However, you can forget stripes with a hover mower, and the cut can sometimes be a little slapdash – especially if you’re not used to controlling it.
The Sun Joe 10 Amp electric hover mower is a good example of this style, capable of up to 7,000 RPM,
Weighing just 10 lbs, this little machine glides almost effortlessly across smaller lawns, with no wheel marks, and a trim, 11-inch cutting width.
Readers from the UK will be up in arms that I didn’t choose a Flymo – the company that pioneered the technology and British household lawnmower icon.
Take a look at this article if you would rather have an attractive, striped lawn instead.
Ride-On Lawn Mowers
The name “ride-on lawnmower” is a broad term to denote a number of different vehicles that are capable of cutting your grass in some form or another.
This particular type of mower is identified by the engine located to the rear of the machine. They’re usually more compact and less heavy-duty than lawn tractors and zero-turn mowers.
And as the name suggests, you literally sit on them and drive around your yard, while the cutting deck and blades do the work.
Not only are they practical, but you’ll be having the same fun as when you went to the fairground bumper cars as a kid. Heck, I still enjoy them, and I’m in my 40s.
Designed for larger yards and gardens, ride-on mowers all but eliminate the effort it takes to mow the lawn.
Along with lawn tractors and zero-turn mowers, they can finish the job faster than any other lawnmower type.
There’s a wealth of examples to choose from, as owning a ride-on becomes more affordable and popular, but I’ve gone for the classic Troy-Bilt TB30R riding lawn mower as my example.
It features a powerful 382 CC engine and a six-speed smooth transmission, with a 30-inch cutting deck that’s ideal for yards up to 1.5 acres in size.
A mulch kit is also included, and the soft-touch steering wheel with vibration dampener ensures this a joy to drive, and is one of the best riding lawnmowers around.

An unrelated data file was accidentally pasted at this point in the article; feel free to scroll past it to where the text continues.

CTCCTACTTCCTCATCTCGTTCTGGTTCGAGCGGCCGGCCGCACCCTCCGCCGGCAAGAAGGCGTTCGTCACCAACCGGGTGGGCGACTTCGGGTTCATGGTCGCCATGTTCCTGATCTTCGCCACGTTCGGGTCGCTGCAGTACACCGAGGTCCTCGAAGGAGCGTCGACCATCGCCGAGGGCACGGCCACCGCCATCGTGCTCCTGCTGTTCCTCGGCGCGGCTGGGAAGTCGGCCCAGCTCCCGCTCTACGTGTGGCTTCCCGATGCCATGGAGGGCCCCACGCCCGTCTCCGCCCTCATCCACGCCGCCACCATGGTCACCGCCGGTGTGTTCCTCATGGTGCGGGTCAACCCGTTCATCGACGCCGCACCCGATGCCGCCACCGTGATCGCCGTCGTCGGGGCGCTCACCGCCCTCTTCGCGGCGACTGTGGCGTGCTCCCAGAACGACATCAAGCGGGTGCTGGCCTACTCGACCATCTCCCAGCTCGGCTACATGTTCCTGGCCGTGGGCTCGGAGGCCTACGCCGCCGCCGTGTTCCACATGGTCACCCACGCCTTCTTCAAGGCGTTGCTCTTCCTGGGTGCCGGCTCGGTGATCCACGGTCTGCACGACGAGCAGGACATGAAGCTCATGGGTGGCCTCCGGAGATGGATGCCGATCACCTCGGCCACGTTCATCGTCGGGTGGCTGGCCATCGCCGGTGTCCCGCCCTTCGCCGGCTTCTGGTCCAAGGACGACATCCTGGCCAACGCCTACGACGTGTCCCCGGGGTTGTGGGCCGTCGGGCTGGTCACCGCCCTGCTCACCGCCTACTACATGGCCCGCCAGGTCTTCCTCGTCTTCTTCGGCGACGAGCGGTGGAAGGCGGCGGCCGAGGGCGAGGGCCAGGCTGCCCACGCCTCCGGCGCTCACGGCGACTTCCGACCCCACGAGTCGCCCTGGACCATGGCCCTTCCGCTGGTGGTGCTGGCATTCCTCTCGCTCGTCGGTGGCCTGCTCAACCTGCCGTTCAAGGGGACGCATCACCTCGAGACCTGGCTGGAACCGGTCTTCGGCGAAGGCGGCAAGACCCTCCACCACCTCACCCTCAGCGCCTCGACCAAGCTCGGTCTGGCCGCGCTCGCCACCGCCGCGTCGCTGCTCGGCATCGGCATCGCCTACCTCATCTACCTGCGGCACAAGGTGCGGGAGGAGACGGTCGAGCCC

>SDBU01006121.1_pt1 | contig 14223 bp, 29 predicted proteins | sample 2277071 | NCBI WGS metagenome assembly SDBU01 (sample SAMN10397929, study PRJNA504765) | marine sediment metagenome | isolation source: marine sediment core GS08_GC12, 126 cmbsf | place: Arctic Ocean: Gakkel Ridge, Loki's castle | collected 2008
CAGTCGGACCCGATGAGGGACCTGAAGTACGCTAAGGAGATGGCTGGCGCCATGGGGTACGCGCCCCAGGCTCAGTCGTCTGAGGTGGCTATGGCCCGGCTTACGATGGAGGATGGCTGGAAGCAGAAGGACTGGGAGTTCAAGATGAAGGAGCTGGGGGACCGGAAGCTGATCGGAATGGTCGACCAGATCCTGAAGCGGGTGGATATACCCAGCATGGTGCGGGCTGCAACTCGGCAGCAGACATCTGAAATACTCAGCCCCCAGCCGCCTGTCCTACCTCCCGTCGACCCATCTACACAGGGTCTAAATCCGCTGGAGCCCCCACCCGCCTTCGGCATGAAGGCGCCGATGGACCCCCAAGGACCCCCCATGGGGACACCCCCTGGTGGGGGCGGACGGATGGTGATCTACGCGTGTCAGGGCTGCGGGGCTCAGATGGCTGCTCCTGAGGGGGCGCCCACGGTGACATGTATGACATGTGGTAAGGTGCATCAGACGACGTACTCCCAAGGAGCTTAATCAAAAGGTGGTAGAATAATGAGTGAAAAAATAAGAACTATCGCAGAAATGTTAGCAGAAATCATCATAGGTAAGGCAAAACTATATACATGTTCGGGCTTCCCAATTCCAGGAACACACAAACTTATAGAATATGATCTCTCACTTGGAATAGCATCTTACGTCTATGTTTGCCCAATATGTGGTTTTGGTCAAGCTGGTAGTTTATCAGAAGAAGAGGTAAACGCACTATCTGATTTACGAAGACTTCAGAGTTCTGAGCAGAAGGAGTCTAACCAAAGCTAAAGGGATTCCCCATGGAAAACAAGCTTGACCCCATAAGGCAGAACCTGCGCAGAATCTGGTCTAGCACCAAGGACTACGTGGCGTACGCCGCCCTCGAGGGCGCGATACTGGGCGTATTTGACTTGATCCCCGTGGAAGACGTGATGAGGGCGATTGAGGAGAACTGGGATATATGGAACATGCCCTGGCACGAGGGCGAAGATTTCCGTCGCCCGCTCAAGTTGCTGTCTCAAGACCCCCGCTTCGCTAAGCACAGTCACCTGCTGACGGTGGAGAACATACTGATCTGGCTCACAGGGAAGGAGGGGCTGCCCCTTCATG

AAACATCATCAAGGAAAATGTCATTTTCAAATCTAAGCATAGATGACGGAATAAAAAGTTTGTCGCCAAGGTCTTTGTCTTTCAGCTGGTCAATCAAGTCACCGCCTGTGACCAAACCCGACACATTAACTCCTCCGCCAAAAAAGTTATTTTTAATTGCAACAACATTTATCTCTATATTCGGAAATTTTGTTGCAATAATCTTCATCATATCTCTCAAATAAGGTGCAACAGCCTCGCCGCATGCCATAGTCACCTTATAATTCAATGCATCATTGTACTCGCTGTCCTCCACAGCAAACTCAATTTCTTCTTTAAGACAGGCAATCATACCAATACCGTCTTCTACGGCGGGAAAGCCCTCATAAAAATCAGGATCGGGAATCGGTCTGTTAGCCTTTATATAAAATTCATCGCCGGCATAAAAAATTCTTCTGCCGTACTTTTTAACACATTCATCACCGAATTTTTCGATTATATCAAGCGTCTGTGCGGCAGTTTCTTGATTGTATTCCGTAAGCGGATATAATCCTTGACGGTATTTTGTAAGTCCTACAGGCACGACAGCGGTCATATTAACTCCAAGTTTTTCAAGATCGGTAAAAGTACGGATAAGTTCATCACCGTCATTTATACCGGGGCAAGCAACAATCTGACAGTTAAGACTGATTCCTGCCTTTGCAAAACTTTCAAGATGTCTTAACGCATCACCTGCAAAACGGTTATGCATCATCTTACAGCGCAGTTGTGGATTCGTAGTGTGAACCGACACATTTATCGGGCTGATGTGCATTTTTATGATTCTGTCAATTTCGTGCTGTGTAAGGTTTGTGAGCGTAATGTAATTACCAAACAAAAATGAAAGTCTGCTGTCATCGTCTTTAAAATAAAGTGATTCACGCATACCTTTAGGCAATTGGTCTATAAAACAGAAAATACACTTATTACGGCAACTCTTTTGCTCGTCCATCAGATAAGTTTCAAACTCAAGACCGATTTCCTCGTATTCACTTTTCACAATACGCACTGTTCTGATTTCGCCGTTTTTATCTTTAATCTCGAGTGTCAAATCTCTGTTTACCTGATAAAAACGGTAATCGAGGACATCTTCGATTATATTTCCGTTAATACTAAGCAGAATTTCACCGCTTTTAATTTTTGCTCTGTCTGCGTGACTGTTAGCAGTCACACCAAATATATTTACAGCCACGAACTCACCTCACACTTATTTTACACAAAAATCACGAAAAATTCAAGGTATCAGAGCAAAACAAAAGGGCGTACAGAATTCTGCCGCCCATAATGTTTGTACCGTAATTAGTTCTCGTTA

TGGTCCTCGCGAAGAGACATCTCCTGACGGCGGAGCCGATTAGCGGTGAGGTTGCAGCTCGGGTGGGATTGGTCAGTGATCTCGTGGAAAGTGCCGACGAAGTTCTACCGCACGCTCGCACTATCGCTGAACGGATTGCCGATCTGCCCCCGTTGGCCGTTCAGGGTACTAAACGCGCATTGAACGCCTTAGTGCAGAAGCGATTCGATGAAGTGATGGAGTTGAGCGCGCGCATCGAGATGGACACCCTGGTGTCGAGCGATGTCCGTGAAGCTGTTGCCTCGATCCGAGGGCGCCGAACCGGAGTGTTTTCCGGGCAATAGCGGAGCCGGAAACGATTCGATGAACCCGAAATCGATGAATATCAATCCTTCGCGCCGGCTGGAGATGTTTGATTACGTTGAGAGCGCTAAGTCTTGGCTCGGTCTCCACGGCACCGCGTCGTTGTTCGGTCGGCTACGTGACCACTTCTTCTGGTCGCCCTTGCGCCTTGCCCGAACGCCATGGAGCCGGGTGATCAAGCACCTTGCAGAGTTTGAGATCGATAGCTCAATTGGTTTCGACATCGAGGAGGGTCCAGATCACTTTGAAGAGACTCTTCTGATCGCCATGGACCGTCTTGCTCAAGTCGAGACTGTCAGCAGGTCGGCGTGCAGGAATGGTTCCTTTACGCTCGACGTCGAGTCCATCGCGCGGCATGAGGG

Also classed as “ride-on” mowers, you can easily spot a lawn tractor as the engine will be at the front of the vehicle.
They’re a more heavy-duty machine than a standard, compact riding mower, and more versatile as a result.
Commonly used for other work around the yard and garden, you can fit them with multiple attachments and accessories.
This includes using trailers for haulage, tractor aerators, loading and dumping with a front bucket, clearing snow in the winter with a plow, and tilling soil with a cultivator.
And, of course, mowing your lawn.
As such, the versatility afforded by a lawn tractor makes them one of the most popular lawnmower types on the market.
The downside is that said market is saturated with choices.
But when you’re talking tractors, it’s very hard to overlook a John Deere. Their S180 model is top-of-the-line in the S-Series, with a 24 HP engine and silky hydrostatic transmission.
Compatible with all the attachments you could ever dream of, the 54-inch cutting system will have the job done in no time.
The question is – would you want it to be? Especially if you’re driving one of the best lawn tractors ever made. Why not challenge your neighbor to a race?
When it comes to other popular lawn tractor brands, take a look at this article for some comparisons between John Deere, Cub Cadet and Swedish company Husqvarna, to name but three.
Zero Turn Lawn Mowers
Whenever you see a groundskeeper mowing the lawns of the local school, I’m betting there’s a 99.9% chance they’re using a zero-turn lawnmower.
Identified by their almost alien-like operating system, they feature two bar levers that control their direction, depending on whether you push or pull.